There’s Finally An Explanation For Parents On Why Your Teenager Ignores You
What kind of relationship did you have with your Mom when you were a teenager?
Are you the parent to a teenager now?
Do you always feel like you are at war with them?
First of all, you are not alone.
Let's just say my mom spent a majority of our time fighting like cats and dogs the second I turned 13.
She can attest to this by the way:
It won't fix the hormonal problem going on in your house but I do have a scientific explanation for it all.
The results of a new study were released via NJ.com and it explains everything.
Moral of the story: None of this is your teenager's fault.
If anything, struggling to get your teenager to listen to you is a sign of a healthy teenage brain.
Bonkers, I know.
Plus, if you have felt that things changed like the flip of a switch at the age of 13, that is because it was.
In the study conducted by the Stanford University School of Medicine, MRI scans were done on 46 tweens between 7 and 16 years old.
Their brain activity was recorded as they listened to different people's voices and various sounds.
According to NJ.com, "The study found that when kids turn 13, the sound of their mother’s voice becomes far less rewarding and intriguing than that of a stranger."
So when your teenager is quick to take advice from their friends or random influencers before you, it is because their brain is wired to do so.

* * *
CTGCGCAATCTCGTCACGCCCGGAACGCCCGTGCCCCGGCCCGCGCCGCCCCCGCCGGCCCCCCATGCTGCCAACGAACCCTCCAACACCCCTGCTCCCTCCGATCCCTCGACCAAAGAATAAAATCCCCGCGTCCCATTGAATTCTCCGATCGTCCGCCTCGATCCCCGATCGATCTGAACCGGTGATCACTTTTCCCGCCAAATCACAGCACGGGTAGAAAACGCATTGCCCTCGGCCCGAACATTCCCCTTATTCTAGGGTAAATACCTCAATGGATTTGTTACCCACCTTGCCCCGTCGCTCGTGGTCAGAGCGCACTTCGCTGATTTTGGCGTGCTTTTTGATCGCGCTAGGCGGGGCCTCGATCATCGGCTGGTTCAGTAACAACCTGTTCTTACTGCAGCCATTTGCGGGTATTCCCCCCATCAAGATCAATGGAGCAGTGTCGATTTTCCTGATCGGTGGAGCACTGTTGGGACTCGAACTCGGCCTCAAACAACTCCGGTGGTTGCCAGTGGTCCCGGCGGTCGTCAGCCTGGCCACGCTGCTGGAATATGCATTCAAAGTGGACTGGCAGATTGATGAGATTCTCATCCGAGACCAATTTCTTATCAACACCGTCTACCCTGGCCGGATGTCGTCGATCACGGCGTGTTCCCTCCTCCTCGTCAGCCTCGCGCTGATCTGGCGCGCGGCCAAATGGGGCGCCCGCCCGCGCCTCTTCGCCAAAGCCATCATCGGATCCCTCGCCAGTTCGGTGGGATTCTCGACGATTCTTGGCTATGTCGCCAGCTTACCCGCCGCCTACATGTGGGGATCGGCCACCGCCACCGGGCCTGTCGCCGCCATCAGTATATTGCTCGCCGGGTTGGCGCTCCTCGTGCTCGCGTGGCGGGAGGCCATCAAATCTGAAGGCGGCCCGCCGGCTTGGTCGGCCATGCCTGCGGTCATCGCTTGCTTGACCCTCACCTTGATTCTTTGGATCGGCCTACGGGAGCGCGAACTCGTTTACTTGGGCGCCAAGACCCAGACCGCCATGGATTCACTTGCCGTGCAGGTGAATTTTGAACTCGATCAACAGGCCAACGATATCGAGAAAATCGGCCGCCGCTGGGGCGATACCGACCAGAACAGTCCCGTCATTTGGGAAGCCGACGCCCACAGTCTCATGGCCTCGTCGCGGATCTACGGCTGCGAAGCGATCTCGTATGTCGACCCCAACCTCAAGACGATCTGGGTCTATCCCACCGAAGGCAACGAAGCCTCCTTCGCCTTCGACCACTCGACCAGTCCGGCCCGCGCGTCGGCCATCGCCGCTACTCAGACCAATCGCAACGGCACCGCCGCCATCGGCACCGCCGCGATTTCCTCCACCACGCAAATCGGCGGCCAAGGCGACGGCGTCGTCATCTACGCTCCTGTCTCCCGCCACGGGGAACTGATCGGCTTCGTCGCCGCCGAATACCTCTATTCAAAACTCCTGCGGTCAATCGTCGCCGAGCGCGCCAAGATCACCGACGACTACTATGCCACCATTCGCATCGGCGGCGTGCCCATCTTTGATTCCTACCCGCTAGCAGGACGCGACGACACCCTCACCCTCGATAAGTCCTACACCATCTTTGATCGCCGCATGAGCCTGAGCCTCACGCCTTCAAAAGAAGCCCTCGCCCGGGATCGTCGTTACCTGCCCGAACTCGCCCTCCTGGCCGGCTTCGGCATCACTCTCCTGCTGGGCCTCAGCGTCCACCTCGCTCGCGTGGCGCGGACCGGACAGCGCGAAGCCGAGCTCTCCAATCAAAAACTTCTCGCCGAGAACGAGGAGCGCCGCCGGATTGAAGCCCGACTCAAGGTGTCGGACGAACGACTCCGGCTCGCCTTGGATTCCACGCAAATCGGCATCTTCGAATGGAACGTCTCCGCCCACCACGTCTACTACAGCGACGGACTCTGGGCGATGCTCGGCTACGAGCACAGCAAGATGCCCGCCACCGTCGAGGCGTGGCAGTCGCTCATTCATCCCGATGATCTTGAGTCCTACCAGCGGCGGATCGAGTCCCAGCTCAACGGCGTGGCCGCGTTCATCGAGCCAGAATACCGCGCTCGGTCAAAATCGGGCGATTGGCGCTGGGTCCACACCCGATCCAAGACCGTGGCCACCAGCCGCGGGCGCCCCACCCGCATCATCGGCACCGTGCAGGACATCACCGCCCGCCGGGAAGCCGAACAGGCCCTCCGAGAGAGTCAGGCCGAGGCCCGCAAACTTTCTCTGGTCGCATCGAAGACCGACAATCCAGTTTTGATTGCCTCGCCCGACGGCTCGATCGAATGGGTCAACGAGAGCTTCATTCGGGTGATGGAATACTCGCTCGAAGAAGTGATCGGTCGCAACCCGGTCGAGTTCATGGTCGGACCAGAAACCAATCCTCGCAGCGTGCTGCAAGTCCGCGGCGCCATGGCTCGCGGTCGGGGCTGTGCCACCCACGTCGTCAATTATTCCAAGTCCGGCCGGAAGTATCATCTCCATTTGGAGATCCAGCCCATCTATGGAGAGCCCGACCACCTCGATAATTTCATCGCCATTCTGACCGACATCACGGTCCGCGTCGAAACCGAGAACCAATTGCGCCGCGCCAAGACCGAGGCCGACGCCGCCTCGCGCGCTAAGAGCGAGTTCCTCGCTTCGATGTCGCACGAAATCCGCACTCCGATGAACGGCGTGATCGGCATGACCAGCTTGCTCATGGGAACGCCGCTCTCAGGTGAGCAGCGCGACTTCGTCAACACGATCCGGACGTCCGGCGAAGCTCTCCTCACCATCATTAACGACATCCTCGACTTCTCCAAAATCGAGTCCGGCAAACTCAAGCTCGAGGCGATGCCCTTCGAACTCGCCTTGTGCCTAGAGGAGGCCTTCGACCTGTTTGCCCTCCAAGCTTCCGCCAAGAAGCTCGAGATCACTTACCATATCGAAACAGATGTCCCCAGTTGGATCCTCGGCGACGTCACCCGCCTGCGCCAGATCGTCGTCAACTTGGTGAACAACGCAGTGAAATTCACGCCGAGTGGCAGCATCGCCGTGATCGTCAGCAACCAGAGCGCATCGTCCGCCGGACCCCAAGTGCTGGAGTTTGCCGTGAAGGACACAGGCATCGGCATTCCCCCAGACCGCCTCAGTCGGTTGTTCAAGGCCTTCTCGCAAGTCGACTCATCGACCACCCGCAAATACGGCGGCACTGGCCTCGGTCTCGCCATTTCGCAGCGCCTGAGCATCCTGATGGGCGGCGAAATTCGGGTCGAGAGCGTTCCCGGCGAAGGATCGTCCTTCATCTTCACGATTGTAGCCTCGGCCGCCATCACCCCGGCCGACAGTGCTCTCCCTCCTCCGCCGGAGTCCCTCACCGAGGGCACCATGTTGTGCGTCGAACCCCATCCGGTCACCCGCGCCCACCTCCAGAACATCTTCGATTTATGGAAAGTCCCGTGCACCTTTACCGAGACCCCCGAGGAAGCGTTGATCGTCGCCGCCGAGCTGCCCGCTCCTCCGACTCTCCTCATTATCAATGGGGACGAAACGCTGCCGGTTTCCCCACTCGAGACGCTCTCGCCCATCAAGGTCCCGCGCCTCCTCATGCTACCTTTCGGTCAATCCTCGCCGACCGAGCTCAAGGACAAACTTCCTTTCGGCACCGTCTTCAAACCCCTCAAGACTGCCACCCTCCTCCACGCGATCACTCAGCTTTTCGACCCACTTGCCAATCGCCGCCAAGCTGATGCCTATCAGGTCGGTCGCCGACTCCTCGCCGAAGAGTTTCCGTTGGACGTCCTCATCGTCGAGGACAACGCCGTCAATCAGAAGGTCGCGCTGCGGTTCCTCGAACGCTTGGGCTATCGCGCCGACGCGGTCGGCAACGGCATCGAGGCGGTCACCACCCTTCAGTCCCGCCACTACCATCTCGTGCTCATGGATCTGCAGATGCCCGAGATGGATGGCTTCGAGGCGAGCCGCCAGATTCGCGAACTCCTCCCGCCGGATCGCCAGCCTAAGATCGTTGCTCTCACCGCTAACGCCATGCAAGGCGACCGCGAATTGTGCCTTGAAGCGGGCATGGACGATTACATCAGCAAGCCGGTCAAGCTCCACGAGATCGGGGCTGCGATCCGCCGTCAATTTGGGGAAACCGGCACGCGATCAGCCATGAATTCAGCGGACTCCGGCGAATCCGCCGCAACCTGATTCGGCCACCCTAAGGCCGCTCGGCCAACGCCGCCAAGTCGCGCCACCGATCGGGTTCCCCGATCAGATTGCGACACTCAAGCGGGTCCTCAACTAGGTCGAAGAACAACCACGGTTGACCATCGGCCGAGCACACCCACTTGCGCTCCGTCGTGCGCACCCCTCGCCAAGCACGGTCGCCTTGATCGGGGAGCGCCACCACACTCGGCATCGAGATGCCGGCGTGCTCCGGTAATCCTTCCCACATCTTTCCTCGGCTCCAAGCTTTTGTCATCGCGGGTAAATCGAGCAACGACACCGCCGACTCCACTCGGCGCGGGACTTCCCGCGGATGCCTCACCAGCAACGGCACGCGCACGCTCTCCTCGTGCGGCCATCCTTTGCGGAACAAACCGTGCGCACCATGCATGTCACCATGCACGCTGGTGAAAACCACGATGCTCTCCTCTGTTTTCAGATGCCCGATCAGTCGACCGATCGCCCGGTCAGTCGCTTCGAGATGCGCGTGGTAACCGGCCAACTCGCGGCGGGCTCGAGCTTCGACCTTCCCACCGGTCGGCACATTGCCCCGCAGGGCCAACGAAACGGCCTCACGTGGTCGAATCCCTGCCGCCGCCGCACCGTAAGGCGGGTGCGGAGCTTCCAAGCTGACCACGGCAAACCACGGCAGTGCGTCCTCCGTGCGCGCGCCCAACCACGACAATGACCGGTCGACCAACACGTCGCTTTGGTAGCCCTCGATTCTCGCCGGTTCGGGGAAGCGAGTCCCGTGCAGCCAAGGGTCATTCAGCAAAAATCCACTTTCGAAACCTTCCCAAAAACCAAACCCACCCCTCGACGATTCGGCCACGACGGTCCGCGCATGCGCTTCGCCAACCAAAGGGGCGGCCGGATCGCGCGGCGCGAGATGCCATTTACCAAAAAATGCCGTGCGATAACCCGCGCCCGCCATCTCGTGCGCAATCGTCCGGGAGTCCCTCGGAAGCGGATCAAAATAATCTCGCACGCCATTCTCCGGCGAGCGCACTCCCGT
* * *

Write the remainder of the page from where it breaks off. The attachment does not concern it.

“This shift is reflected in neural activity measured from reward processing regions in response to brief vocal samples,” the authors wrote. “When younger children hear their mother’s voice, reward processing regions show greater activity compared to when they hear nonfamilial, unfamiliar voices. Strikingly, older adolescents show the opposite effect.”
As obnoxious as it is, this shows a sign of a healthy teenager with a properly maturing brain.
It makes sense because at first, you rely on your parents for everything.
It is almost like the human brain is telling teenagers it is time to grow up and rely on resources outside of their household, whether they are ready for it or not.
This study did not cover how teenagers, on average, react to their father's voice but I am beyond curious to see if the results are similar.
How could they not be?
So I guess the next time your teenager pulls a moody move and doesn't listen to what you have to say, just remember that it is because of science, not because of you.
But I promise you that no matter how upset your teenager is, there is one thing that is always guaranteed to cheer things up: food.
Go get a burger. Go get ice cream! Just get something and you'll thank me later.